Utahns for Better Dental Health fought tooth and nail to get citizen approval to add fluoride to water in Davis County.
The group scored a victory in the 2000 general election, with 52 percent of the voters saying yes to fluoridation.
Then, two years later, UBDH won again after it successfully sued to stop a revote on the identical question – “Should fluoride be added to the public water supplies within Davis County?” – that an anti-fluoridation group had gotten on the ballot.
And on Dec. 21, UBDH was the winner a third time.
The Utah Supreme Court ruled 4-1 that Davis County must pay the legal fees UBDH incurred in fighting to stop the revote in the 2002 general election.
The decision sends the matter back to 2nd District Court for Judge Glen Dawson to determine the proper amount to be awarded. The amount must include the cost of appealing to the Supreme Court.
When UBDH filed its appeal last year, it was asking for $45,034. The fees for going to the state’s highest court would be in addition to that amount.
In Utah, attorney fees cannot be recovered unless authorized by statute or contract. But a judge can also award fees to a private attorney who vindicates an important public policy.
UBDH contends that the placement of the fluoridation question on the 2002 ballot was unlawful and that its lawyers should be paid for challenging Davis County officials.
Lawyers for Davis County responded litigants usually pay their own attorney fees and that County Clerk Steve Rawlings acted in good faith by preparing to place the fluoride question on the 2002 ballot. Attorneys fees, they argued, would be punitive.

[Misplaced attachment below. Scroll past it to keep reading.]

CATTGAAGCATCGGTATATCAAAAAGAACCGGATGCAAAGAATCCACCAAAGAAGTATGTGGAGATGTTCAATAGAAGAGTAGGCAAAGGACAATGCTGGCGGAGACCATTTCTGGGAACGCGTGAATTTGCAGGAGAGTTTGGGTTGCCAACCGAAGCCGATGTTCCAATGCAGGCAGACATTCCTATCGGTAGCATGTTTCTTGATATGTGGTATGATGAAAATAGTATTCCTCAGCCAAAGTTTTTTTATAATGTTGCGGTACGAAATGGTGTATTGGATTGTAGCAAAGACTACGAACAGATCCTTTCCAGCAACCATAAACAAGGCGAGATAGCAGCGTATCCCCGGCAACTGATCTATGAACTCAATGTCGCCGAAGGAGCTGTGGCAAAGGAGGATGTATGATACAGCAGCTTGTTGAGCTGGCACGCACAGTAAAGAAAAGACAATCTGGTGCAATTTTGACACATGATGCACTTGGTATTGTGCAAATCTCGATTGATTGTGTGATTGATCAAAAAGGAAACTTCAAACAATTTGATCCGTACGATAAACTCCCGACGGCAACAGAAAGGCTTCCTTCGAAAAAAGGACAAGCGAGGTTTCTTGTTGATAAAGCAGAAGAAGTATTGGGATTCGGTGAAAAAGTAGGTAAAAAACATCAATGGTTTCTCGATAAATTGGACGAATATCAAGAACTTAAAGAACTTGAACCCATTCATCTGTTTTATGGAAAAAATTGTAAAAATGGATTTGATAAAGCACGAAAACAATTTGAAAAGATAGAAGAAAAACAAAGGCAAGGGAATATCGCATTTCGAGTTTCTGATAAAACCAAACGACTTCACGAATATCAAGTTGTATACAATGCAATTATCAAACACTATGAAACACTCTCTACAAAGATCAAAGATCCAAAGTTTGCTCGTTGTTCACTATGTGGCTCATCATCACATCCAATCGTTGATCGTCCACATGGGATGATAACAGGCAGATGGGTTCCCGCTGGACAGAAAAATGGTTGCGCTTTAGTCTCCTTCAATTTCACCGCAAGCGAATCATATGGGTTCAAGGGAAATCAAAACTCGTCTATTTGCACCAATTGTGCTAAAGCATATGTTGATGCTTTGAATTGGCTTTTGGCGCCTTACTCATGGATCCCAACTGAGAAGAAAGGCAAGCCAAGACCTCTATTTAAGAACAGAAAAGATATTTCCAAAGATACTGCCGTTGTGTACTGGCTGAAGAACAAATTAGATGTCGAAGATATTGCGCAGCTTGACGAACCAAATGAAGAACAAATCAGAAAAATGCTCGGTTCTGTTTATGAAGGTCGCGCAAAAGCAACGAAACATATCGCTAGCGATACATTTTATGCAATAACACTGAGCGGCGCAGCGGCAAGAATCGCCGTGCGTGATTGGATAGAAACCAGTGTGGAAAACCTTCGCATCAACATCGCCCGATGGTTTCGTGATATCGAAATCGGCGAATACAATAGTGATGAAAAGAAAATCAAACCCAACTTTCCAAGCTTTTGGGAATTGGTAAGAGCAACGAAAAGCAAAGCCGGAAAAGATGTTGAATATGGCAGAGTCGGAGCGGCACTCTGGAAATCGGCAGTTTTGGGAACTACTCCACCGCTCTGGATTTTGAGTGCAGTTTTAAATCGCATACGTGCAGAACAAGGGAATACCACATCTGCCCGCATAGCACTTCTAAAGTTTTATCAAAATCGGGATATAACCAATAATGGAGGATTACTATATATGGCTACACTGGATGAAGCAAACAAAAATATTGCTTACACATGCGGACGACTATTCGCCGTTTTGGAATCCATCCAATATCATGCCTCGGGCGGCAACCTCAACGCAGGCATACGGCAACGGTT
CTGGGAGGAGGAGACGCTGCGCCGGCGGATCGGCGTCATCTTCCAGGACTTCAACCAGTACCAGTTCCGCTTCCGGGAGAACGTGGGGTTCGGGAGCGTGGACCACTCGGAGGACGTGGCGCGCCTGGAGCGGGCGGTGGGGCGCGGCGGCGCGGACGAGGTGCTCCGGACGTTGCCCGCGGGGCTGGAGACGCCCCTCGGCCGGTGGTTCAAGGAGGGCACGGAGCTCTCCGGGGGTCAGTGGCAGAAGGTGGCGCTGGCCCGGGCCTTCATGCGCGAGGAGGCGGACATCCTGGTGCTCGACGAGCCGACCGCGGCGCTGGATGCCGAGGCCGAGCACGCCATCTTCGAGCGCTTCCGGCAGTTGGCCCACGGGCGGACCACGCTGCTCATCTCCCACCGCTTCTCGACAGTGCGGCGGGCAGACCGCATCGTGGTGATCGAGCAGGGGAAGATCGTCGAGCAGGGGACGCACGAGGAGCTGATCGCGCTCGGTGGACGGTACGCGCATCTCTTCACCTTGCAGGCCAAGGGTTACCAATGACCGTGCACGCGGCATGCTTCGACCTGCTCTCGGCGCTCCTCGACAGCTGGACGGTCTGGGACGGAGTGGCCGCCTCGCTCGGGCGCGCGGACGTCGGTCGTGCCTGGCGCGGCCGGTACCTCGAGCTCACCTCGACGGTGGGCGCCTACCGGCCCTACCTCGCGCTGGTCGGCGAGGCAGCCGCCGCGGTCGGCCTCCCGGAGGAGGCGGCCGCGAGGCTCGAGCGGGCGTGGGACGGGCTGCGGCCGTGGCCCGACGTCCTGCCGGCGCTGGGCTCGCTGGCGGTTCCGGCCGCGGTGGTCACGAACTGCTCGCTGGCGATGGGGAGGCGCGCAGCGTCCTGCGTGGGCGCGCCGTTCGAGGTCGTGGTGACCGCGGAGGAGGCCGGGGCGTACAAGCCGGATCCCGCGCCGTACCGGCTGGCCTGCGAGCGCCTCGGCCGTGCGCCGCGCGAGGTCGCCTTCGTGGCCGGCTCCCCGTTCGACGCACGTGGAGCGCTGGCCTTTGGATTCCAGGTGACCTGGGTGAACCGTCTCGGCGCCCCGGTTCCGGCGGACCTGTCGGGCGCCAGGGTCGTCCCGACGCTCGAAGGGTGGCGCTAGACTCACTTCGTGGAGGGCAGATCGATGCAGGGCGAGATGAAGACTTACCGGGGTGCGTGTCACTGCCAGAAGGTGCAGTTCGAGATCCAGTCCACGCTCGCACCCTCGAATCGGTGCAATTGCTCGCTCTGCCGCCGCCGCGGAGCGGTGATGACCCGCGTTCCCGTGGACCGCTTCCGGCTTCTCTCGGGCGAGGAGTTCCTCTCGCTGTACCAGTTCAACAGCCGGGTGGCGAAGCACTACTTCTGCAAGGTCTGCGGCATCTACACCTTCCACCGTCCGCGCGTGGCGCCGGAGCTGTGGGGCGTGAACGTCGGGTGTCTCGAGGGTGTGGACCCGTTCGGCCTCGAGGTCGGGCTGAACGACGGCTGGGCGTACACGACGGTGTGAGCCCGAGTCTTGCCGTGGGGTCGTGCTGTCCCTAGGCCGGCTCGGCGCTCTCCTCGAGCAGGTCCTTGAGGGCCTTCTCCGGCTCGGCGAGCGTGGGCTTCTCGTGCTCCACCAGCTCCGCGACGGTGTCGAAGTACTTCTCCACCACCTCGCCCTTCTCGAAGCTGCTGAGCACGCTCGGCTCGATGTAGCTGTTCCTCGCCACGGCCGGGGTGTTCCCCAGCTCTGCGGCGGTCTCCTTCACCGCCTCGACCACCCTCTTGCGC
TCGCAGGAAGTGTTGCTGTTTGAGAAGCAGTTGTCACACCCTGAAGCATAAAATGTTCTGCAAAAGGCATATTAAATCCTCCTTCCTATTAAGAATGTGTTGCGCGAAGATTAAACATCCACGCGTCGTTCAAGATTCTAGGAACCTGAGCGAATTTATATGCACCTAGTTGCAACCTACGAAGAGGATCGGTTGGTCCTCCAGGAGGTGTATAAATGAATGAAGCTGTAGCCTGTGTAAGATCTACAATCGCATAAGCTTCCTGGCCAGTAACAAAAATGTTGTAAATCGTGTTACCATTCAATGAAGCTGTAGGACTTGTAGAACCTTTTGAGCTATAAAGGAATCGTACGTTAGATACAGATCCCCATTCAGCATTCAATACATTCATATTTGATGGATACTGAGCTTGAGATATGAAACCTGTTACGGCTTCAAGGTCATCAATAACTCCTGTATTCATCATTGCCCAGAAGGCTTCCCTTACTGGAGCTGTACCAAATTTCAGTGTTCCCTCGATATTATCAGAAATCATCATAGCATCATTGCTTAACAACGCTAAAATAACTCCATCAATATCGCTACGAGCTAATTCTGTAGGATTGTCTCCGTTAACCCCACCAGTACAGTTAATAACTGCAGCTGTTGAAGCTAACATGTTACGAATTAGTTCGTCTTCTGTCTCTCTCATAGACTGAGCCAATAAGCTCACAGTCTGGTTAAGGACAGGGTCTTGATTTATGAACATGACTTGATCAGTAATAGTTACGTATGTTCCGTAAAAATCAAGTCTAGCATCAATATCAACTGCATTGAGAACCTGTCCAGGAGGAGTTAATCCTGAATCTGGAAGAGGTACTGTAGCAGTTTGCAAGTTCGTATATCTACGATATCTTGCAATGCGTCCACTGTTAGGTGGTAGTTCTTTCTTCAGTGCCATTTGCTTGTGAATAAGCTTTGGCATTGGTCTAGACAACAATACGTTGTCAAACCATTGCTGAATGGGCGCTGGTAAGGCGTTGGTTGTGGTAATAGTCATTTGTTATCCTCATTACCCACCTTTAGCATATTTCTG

After fluoridation was approved in November 2000, the Davis County chapter of Citizens for Safe Drinking Water, an anti-fluoridation group, started a petition drive for a revote.
In July 2002, Rawlings verified the signatures on the petition and delivered it to the Davis County Commission. The county commissioners took no action on the initiative, which allowed the measure that would stop fluoridation to go on the ballot.
Volunteer lawyers for UBDH sued, claiming the measure was actually a referendum that had been filed past the deadline to bring such actions. Dawson found in the group’s favor in September 2002 and granted an injunction stopping the revote.
However, the judge later declined a UBDH request for attorneys’ fees, leading to the Supreme Court appeal.
In their decision reversing Dawson, the majority of justices said blocking an unconstitutional initiative petition is a concrete benefit to a large number of voters, especially in light of the potential costs of campaigns for and against a measure.
Associate Chief Justice Michael Wilkins, however, the sole dissenter on the bench, said paying the expenses of a court challenge should be reserved “for only those few truly extraordinary occasions when a brave citizen takes on government and succeeds against corrupt or wrongful acts, and does so for altruistic reasons, at a personal financial sacrifice.”
The UBDH case was just a corporate challenge to a flawed initiative petition and fell outside that category, Wilkins wrote.